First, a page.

N8N roving reporter Ciaran Warner finds out about life on the road.
GYPSY TRAVELLERS Kathleena Reid and Denise ‘Mouse’ Hayes are mighty pleased with what they say was one of the best Gypsy Fairs in Hamilton thus far.
“And we always have good ones here,” says Kathleena.
As members of the Original Gypsy Fair, the duo are on the road eight months of the year, spending at least two days a week in a different town, selling their special wares and allowing the public a glimpse of the gypsy way of life. This time round they have parked up at a friend’s house in Gordonton.
The two make regular visits to Gordonton on the road, often staying for a day or two for the shops, the scenery, and the people.
“We love Gordonton,” says Kathleena. “The vet here especially is great, very caring. Unlike almost every other vet across the country, they’re concerned with the animal’s health first, rather than the financial bits and pieces.”
The vet is an essential service, as Kathleena travels with her dogs Monte and Hope, and Denise with her dog Velvet.
“They’re great company, and they look after us well,” says Kathleena, whose dog Hope has already chased away would-be bicycle thieves on two occasions.
“The Farm Shop is really good, all the wonderful fresh fruit and veg they provide. The trees are beautiful too. It’s a back road sort of place, a lot of people are passing through but it’s not busy,” says Denise.
“I call it my sanctuary,” adds Kathleena. “It’s nice to have a spot so peaceful, that’s not noisy.”
The fair is a business, says Kathleena. “We’re contracted to appear at every fair, 32 towns over eight months in both the North and South Islands. Orewa is as far north as we go, Invercargill is our southernmost town.”
Last weekend’s Gypsy Fair in Claudelands Park saw a large turnout from locals looking to sample the many goods and services on offer.
The two see Hamilton as a very ‘multicultural’ place, with very friendly people.
“There’s no trouble with the reception here, it’s a very accepting place,” Kathleena says. “There are some places we get given a hard time, but this is not one of them.”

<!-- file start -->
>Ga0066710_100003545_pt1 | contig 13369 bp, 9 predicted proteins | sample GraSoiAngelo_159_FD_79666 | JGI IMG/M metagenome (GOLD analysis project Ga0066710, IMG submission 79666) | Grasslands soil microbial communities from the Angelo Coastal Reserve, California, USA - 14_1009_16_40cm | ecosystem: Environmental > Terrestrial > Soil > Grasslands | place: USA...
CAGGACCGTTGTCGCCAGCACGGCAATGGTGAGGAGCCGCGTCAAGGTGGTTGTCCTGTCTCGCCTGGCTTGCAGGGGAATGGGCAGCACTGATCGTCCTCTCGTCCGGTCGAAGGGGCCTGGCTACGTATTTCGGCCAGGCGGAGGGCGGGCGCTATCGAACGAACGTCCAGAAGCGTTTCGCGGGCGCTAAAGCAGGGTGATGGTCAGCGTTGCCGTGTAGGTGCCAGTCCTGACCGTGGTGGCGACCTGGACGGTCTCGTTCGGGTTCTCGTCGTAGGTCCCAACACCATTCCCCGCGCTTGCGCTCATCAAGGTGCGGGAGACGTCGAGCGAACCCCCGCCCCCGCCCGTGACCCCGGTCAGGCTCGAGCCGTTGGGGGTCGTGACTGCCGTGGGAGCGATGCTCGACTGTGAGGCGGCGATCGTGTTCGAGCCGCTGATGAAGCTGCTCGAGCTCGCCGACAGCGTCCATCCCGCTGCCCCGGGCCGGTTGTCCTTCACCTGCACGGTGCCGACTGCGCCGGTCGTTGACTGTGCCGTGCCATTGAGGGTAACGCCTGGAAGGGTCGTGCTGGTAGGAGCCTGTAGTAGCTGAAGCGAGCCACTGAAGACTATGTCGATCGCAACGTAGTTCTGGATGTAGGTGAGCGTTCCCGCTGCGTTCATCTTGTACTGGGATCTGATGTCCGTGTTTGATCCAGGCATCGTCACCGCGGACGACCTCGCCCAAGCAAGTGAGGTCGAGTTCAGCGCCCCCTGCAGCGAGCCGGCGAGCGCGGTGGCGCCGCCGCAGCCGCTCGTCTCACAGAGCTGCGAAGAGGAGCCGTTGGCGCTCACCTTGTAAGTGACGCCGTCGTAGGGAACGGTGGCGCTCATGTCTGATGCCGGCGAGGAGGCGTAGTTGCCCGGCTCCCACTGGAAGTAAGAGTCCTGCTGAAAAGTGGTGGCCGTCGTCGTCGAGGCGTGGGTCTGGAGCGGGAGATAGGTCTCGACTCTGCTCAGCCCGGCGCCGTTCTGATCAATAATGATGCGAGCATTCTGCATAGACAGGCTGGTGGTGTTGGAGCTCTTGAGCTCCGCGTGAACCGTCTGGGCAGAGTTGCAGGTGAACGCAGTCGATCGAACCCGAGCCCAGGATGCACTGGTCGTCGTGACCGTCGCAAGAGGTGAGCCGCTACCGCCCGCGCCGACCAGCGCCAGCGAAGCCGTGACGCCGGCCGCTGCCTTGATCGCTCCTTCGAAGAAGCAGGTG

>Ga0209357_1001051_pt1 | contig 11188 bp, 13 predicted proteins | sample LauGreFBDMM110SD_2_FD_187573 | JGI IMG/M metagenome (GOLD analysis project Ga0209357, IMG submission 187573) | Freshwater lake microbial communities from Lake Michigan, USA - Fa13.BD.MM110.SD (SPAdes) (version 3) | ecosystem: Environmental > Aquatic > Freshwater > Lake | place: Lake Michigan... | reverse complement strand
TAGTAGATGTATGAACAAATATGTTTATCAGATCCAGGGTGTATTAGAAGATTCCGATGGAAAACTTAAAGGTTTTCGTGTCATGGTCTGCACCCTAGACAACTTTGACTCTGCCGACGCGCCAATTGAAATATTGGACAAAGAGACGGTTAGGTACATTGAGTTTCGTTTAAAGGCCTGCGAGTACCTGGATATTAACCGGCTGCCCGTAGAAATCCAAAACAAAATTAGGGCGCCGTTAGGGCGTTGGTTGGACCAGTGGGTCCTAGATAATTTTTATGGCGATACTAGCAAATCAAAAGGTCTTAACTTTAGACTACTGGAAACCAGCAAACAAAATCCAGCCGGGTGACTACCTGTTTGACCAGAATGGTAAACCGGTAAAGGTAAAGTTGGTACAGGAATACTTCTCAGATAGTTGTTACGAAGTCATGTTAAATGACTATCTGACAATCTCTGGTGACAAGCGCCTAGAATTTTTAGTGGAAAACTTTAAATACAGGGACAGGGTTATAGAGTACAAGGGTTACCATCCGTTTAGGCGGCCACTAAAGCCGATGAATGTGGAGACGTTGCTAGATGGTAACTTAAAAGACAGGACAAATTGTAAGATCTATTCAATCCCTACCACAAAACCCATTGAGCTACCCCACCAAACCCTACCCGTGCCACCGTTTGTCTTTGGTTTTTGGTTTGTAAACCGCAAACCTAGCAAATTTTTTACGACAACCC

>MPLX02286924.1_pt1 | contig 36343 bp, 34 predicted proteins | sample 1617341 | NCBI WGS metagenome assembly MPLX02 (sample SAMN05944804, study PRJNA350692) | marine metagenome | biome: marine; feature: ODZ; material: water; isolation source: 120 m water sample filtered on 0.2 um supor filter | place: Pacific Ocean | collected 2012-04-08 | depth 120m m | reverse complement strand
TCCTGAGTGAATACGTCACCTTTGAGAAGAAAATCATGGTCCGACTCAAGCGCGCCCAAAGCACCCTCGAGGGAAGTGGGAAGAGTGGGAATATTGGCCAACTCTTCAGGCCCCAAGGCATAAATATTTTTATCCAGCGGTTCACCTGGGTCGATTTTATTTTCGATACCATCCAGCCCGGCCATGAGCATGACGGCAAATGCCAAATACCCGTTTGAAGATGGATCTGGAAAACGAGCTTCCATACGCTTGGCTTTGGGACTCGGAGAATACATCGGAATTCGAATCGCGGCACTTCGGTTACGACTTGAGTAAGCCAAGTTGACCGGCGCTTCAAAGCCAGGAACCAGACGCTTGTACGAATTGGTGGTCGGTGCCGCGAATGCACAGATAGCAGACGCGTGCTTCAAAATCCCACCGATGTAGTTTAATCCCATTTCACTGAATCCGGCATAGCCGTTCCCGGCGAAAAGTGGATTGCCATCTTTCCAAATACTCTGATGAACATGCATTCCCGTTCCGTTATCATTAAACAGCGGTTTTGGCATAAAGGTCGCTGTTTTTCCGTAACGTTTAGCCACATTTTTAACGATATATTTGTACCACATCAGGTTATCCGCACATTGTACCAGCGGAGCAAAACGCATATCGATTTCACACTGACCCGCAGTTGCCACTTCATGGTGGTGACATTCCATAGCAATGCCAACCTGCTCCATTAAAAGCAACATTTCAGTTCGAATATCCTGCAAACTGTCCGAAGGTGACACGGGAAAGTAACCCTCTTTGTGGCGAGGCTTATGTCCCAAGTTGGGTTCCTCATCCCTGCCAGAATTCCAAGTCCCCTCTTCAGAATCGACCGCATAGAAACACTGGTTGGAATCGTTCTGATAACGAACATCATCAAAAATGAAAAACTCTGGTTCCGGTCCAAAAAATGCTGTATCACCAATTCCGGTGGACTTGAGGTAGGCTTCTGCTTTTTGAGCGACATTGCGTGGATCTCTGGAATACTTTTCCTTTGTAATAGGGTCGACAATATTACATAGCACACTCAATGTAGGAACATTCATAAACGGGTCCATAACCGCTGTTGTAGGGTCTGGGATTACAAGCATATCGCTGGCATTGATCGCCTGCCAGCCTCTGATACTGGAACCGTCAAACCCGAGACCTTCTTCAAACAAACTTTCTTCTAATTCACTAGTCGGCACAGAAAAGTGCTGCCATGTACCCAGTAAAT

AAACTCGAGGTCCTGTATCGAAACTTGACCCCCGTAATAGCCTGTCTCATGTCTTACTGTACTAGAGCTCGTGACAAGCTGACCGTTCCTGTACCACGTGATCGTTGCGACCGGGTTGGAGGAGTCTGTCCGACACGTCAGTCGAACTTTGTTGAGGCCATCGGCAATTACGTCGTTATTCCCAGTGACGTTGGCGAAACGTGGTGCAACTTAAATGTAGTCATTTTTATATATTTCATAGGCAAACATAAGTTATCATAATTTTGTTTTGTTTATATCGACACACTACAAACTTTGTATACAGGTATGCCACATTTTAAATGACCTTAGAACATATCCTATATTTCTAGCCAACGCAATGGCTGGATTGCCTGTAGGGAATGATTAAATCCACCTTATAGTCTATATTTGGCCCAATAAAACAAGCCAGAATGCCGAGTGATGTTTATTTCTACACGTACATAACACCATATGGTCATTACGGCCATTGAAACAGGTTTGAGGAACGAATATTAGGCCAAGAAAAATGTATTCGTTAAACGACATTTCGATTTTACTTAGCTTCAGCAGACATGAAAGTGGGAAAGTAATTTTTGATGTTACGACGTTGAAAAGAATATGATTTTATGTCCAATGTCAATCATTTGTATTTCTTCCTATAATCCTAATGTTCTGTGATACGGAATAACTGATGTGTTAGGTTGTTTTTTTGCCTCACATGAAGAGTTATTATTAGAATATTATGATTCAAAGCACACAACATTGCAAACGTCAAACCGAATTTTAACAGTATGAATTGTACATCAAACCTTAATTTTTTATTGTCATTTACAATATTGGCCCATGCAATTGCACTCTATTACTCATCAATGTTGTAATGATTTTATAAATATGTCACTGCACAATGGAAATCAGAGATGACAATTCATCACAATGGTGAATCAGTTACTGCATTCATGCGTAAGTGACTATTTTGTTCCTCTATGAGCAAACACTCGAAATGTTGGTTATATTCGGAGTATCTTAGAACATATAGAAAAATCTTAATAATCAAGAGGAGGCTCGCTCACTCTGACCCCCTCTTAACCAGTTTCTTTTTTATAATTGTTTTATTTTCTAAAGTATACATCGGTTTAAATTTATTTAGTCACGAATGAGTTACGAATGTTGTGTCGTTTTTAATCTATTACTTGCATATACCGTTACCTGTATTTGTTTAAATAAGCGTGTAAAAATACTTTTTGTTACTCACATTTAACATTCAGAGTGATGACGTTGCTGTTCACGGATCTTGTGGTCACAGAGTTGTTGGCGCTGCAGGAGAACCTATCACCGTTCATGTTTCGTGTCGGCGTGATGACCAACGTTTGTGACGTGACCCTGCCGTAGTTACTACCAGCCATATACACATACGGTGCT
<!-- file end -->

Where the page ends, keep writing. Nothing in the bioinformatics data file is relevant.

Kathleena offers tarot readings, and gets hundreds of regulars in every place she visits, many in Hamilton. Denise’s expertise is gemstones, crystals and jewellery.
The Original Gypsy Fair started in 1990, with the aim of allowing travellers across the country to make a living while providing entertainment and unique goods to the public. A combination of market and carnival, it allows its vendors the freedom their lifestyle requires, as they are given up to a week to explore the country on the way to their next venue.
Kathleena, who has been on the road for 22 years and been with the Original Gypsy Fair for 14 years, says the best part is the ‘freedom.’
“We’re very lucky to be able to see the whole country every year… we stay in places with million-dollar views on a regular basis, and we get to see it all. New Zealand is such a gorgeous country.”
Denise has been with the fair three years, having spent 13 years previously with various markets and shops.
“It’s special, the freedom of not being stuck in a place of four walls and one spot,” she says.
“Not having power bills is nice too,” adds Kathleena.
They describe the Gypsy Fair community as a diverse one, with many members possessing a variety of skills useful for life on the road.
“The vehicles need maintaining all the time, like a house but smaller,” Katheena says. “We do rely a lot on fellow travellers… there are a lot of crafters, mechanics, electricians, everyone has a skill and they contribute.”
Their vehicles are hand-painted house buses bedecked with a variety of crafts and ornaments, solar powered and self-containing, so as to ensure no waste is left behind.
“We live a lot of our lives outdoors, spending time in the elements among nature,” says Kathleena. “In winter it can get a bit tough, I tend to suffer a bit from cabin fever”.
However, she says there is no other way she’d rather live, and claims she will only stop when she is too old to drive.
“The only thing I can see stopping me from doing this is age,” she says.
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